Going deeper than Google
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Thread: Going deeper than Google

  1. #1
    Senior Member
    Join Date
    Nov 2003

    Going deeper than Google

    i just came acros this news. i thought i should share it with others

    Software called Grokker could be the future of search

    The new Grokker was released Monday by startup Groxis. It makes me wonder if Google really does have search as sewed up as we often assume. When you use Grokker you realize just how brain dead even the best search tools are today.
    Grokker takes the raw output of a search and organizes it into categories and subcategories. Groxis has put more intelligence into the software this time, so it is not dependent, as it was with Northern Lights, on categories established by others. This means that a wide variety of types of databases can be Grokked-now Grokker can search with six different engines simultaneously -- Yahoo, MSN, Alta Vista, Fast, Teoma, and WiseNet.

    It also can organize searches for products on Amazon or for files on your own desktop. Google capability is coming within weeks, Groxis says, as a separate software component that users will add. Soon you will also be able to use it in conjunction with AskJeeves, eBay, social networks like Linkedin, and job site Monster.

    Grokker creates a visual representation of a search. When you type in, say, "nanotechnology," Grokker starts organizing data from the multiple search engines. You see a big circle, within which are smaller circles with labels including "conference," "technology," "science," "research," "reports," "news," "molecular," "material," and so on. Each represents a subset of data on nanotechnology.

    Click on, say, "molecular," and that circle will enlarge so you can see several further subcircles, one of which is "molecular assemblies." Click on that, and another category becomes visible entitled "molecular assembly sequencing software."

    Now you could, in theory, have typed that exact phrase into Google and gotten to the same Web sites. However, in many cases you can't be sure what you're looking for because you simply don't know what's out there. Grokker gives you an easy way to delve into a data set, and it often leads to info-revelations.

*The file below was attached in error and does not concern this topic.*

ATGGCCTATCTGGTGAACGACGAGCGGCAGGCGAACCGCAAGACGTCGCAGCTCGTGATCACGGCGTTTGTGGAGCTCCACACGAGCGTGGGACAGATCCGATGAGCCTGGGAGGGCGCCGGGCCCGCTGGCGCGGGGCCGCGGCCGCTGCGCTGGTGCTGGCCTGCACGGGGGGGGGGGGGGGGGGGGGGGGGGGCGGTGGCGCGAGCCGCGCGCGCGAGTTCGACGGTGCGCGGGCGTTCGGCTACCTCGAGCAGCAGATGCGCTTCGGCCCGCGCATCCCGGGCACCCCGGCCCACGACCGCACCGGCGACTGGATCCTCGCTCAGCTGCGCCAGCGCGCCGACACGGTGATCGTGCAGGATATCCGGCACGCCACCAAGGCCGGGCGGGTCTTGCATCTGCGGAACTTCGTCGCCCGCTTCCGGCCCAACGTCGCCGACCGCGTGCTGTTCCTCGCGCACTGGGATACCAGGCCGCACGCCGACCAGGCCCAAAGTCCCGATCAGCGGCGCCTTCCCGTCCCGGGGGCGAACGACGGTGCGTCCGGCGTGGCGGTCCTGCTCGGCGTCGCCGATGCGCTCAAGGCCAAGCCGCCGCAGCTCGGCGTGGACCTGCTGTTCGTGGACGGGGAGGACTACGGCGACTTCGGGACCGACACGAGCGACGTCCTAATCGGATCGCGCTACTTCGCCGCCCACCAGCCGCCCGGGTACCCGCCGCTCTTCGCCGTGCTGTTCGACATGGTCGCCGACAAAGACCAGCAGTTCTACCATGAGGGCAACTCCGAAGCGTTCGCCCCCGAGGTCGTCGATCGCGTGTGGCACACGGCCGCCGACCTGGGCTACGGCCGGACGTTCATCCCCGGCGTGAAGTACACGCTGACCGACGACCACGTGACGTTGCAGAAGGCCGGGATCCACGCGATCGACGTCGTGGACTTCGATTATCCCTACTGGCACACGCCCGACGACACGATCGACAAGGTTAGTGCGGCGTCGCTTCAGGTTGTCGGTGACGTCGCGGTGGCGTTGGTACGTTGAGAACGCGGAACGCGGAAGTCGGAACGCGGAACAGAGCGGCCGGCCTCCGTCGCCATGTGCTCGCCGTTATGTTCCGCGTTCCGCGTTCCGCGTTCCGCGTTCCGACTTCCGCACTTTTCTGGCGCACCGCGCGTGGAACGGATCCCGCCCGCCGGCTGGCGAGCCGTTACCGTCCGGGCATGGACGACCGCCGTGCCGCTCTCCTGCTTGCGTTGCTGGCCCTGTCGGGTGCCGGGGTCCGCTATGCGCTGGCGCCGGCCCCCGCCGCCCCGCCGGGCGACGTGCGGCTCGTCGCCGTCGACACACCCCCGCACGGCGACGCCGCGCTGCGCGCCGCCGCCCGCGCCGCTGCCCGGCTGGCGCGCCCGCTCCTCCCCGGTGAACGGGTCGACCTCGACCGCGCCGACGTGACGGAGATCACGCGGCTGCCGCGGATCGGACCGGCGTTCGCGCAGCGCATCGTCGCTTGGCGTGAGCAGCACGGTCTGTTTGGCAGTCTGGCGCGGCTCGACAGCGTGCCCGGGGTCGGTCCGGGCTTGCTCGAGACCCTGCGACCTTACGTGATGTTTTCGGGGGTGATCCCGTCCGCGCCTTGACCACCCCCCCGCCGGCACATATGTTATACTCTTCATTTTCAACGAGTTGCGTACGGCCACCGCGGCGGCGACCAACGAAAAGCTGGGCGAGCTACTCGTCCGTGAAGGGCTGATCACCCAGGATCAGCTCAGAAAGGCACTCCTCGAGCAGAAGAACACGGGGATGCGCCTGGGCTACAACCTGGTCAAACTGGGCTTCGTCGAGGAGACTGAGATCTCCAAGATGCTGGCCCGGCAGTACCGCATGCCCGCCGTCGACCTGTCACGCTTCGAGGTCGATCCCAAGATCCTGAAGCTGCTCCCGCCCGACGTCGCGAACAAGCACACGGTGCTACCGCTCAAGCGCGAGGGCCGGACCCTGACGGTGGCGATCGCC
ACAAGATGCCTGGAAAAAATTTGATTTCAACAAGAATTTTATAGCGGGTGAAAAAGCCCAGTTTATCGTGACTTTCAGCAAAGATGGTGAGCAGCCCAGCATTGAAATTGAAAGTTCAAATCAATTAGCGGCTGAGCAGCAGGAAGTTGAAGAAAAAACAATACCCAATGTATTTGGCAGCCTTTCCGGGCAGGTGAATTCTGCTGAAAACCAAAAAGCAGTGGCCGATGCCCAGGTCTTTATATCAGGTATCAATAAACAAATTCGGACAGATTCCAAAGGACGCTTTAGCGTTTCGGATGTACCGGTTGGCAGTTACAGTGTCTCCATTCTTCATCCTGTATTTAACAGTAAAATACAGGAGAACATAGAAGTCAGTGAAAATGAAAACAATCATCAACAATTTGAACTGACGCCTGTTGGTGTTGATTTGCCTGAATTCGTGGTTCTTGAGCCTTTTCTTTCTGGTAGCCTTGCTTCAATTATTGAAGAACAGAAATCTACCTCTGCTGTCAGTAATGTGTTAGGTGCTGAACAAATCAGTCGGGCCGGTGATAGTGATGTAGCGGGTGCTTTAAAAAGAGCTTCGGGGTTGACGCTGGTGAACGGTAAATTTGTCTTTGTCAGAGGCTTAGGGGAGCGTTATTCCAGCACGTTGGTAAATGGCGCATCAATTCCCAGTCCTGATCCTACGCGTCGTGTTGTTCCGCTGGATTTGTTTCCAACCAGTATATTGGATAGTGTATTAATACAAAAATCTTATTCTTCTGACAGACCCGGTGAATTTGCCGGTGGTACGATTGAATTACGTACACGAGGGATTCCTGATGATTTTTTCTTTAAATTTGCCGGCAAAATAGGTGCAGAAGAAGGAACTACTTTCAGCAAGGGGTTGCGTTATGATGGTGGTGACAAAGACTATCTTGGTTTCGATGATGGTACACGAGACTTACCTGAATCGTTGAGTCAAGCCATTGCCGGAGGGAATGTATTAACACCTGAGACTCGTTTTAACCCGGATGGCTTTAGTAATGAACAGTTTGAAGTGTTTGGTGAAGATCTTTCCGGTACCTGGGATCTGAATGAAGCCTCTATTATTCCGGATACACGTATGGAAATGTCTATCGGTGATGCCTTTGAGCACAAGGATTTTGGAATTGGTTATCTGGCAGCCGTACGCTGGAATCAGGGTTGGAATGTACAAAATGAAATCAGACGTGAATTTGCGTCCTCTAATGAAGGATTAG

For example, a Grokker search of the Amazon database, also using the initial term "nanotechnology," included a category circle labeled "children's books." I would not have predicted that children's books on nanotech existed. But a few further clicks reveal a book entitled "Nanotechnology: Invisible Machines," for 9-12 year-olds, as well as -- even more unexpectedly -- "Submarines and Underwater Exploration," for kids 4-8. If you didn't know to look for it you'd never have found it, most likely.

    A search using Amazon's own onsite search tool, in which I asked for books for 4-8 year-olds related to the subject of nanotechnology, found no matches.

    Says R.J. Pittman, CEO of Groxis: "Google has indexed several billion pages, but there are between 550 and 600 billion in total on what's referred to as the invisible Web or deep Web. Within a year Grokker will have ten times the reach of Google in terms of available Web pages."
    Grokker builds precise and detailed knowledge maps containing visual cues to the relationships between the data. The map itself contains powerful metadata that vividly describes the “nature” of the data collection. Grokker enables map generation and the ability to collaborate, extend, edit, delete, save, and share any attribute or subset of the map. The actual records, such as HTML pages, are accessed by traversing the Web with a Web browser. This approach allows Grokker to negotiate any type of network, file system, or database, and it saves time and resources. And most importantly Grokker generates far more useful results

  2. #2
    Senior Member
    Join Date
    Jul 2003
    The downside is that you have to pay for it. I know many people would do it, but I also know with free engines that exist right now, there will be a while until Grokker will establish for itself a reliable market.

    Anyway, it seems interesting thus far.

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